The Mayor of Casterbridge
141 Installments—Entirely free
After an evening of drinking at the bar, Michael Henchard sells his wife Susan and their baby daughter Elizabeth-Jane to a sailor for five guineas. What began as a joke suddenly turns serious when Henchard wakes up the next morning and searches for his family, only to discover them missing. The rest of Thomas Hardy’s tragic novel explores the ramifications of this horrible act. Eighteen years pass and the sailor dies. Susan and Elizabeth-Jane, looking for Henchard, arrive in Casterbridge, where he is the mayor. In a meeting, Susan and Henchard decide to keep the news of their tragic past from their daughter: they will pretend to court and remarry as if they had never known each other. But the plot thickens as Susan grows increasingly ill and Elizabeth-Jane falls in love with her father’s young employee. In another twist, Henchard begins to treat his daughter coldly when he starts to doubts the legitimacy of her birth. As father and daughter strive to maintain their bond, we are left to wonder if Henchard’s abominable abandonment and sale of his family can ever be overcome.
Back to top
Thomas Hardy (1840-1928) was born in Dorset, England, to a working-class family who instilled the value of education in their young son from his earliest years. After completing his formal schooling, Hardy began work as an architect’s apprentice at the age of sixteen. He continued his apprenticeship for a few years, eventually leaving it to attend King’s College, London. Although Hardy gained recognition for his work in school, he still felt that another career was calling him and so returned to Dorset to become a writer. Hardy turned out a number of poems and novels in the years to come, among them Tess of the D’Urbervilles, Jude the Obscure, and Far From the Madding Crowd. Hardy’s writing drew both praise and criticism from his readers, with some of them applauding his brutally honest depictions of rural life and modern values, and others decrying his departure from traditionally conservative Victorian literature. Known for his brooding meditations on human desires and destinies, Thomas Hardy’s works remain some of the most highly regarded in English literature.Back to top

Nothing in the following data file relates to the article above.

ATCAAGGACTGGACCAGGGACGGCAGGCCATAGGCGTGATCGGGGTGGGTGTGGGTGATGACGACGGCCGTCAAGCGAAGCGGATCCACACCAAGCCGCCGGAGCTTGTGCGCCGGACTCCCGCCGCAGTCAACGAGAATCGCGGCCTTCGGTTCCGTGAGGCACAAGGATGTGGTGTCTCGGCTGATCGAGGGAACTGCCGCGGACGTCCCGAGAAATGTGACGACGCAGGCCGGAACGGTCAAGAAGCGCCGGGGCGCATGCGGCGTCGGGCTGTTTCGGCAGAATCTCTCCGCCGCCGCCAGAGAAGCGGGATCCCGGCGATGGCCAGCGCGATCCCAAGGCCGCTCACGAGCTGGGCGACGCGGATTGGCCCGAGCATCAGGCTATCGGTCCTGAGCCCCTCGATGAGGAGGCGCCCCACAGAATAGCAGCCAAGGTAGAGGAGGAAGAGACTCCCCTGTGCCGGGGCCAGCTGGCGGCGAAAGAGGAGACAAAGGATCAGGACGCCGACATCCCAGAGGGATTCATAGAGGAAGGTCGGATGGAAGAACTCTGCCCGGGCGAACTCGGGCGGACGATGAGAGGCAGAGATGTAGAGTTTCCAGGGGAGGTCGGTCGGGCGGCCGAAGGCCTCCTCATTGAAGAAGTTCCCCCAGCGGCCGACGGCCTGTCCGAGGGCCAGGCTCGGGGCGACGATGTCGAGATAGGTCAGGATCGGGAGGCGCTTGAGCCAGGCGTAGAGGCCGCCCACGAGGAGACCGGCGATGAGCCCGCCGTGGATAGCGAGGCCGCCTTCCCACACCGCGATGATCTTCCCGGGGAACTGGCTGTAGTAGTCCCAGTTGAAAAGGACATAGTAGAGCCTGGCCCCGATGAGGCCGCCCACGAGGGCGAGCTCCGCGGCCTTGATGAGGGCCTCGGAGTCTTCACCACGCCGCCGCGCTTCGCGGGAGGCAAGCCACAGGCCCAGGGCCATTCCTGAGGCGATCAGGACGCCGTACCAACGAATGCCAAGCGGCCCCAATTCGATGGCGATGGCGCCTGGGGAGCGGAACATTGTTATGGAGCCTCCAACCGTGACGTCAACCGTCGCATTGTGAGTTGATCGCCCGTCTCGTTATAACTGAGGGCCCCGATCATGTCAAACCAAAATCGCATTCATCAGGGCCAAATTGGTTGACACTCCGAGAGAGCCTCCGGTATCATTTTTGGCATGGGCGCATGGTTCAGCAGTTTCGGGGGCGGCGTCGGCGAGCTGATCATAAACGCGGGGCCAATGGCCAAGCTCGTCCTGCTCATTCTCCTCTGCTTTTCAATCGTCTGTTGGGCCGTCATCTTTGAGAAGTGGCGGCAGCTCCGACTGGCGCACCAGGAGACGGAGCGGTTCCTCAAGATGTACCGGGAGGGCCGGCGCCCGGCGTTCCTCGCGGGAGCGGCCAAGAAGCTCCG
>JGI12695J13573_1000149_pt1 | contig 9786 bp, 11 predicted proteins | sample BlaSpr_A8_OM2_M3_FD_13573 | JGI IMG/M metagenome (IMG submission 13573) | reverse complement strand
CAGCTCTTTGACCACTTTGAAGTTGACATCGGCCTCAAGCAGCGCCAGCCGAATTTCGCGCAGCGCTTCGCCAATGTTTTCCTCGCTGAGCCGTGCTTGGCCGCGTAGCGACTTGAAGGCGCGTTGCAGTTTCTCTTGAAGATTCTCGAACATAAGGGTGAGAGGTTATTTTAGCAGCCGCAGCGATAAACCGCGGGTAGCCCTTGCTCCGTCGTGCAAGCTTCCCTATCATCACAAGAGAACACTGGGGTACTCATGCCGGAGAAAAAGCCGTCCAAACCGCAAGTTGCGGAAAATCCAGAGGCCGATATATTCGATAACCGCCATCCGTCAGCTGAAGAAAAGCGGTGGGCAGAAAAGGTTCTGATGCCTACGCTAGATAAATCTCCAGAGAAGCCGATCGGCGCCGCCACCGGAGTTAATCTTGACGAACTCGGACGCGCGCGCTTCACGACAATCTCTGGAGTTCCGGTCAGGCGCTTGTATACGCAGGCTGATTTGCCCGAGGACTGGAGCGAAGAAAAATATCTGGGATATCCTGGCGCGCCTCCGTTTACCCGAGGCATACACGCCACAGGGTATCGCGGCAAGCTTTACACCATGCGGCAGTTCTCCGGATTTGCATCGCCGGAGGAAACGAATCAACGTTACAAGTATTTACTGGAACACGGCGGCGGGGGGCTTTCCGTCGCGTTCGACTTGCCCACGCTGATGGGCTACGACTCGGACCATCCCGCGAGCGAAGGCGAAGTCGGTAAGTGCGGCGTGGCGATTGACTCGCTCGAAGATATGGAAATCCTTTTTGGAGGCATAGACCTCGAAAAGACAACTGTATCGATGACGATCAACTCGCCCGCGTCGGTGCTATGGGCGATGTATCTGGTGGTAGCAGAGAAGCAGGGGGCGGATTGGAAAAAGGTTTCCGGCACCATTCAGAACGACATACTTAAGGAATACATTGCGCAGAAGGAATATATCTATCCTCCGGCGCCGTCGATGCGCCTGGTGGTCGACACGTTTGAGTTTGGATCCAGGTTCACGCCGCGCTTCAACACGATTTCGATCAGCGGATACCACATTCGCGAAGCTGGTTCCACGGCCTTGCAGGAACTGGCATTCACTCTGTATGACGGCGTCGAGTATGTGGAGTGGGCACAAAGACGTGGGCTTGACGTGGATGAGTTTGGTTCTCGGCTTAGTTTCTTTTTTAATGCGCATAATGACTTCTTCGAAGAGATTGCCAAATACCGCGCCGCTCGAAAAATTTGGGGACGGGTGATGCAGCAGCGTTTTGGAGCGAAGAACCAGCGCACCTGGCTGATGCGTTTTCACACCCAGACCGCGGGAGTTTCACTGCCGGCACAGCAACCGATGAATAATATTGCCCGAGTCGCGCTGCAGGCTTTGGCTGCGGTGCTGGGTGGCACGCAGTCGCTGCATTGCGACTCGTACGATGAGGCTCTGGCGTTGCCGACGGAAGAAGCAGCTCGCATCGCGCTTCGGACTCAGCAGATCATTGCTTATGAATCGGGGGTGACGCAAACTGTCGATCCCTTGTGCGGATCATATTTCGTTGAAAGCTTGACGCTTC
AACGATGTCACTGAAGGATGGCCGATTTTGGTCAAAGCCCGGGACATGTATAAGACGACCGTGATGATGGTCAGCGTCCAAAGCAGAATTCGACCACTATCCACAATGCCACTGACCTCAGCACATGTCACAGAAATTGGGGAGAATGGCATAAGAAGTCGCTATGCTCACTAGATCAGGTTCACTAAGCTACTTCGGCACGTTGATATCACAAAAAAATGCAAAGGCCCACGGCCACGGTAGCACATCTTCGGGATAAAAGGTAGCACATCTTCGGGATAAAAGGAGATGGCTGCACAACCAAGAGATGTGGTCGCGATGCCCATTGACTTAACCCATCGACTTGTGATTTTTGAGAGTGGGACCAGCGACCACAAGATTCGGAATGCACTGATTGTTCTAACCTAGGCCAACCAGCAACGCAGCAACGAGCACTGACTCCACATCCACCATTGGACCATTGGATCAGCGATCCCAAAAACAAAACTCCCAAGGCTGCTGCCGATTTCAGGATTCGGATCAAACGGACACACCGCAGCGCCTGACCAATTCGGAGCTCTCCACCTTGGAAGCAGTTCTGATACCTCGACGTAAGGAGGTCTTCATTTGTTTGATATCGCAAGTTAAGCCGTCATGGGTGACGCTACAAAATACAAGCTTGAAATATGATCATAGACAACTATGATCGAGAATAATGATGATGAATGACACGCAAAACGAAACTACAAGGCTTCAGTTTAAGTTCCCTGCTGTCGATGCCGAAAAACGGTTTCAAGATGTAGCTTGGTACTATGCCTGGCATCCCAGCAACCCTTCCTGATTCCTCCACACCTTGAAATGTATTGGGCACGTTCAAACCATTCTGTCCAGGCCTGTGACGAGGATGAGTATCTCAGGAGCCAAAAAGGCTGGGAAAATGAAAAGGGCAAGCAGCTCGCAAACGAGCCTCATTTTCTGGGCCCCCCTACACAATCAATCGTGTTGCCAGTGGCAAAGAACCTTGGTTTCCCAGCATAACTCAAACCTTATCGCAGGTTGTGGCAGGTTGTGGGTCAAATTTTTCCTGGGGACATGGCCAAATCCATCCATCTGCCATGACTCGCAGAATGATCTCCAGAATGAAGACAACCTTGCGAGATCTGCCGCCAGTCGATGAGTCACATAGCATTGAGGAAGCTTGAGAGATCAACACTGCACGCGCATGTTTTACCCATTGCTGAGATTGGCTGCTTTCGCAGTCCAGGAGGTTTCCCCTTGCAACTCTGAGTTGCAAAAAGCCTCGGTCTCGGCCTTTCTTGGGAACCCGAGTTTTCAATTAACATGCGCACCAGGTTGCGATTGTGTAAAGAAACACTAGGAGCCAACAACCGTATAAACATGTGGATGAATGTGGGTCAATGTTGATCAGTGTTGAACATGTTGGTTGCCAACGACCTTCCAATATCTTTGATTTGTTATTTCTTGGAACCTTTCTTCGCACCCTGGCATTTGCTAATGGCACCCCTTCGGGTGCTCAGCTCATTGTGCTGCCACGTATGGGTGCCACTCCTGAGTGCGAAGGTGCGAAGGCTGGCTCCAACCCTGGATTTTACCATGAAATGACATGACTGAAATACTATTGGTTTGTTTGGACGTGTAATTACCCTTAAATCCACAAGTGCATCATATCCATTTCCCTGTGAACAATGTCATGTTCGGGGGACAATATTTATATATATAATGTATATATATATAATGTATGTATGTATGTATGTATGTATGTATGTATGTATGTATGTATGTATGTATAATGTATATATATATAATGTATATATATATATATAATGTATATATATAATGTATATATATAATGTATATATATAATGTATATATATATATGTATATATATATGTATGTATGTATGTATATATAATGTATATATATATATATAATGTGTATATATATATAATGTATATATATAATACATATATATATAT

Opening Lines (Experimental)
One evening of late summer, before the nineteenth century had reached one-third of its span, a young man and woman, the latter carrying a child, were approaching the large village of Weydon-Priors, in Upper Wessex, on foot. They were plainly but not ill clad, though the thick hoar of dust ...